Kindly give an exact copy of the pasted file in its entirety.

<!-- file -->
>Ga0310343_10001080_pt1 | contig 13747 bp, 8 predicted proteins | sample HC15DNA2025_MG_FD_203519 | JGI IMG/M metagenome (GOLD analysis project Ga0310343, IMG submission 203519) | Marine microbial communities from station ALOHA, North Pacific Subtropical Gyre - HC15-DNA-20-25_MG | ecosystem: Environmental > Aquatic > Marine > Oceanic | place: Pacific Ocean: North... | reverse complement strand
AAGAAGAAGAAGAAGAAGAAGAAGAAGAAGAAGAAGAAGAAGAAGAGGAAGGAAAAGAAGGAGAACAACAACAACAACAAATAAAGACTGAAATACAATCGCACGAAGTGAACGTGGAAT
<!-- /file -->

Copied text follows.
>Ga0310343_10001080_pt1 | contig 13747 bp, 8 predicted proteins | sample HC15DNA2025_MG_FD_203519 | JGI IMG/M metagenome (GOLD analysis project Ga0310343, IMG submission 203519) | Marine microbial communities from station ALOHA, North Pacific Subtropical Gyre - HC15-DNA-20-25_MG | ecosystem: Environmental > Aquatic > Marine > Oceanic | place: Pacific Ocean: North... | reverse complement strand
AAGAAGAAGAAGAAGAAGAAGAAGAAGAAGAAGAAGAAGAAGAAGAGGAAGGAAAAGAAGGAGAACAACAACAACAACAAATAAAGACTGAAATACAATCGCACGAAGTGAACGTGGAAT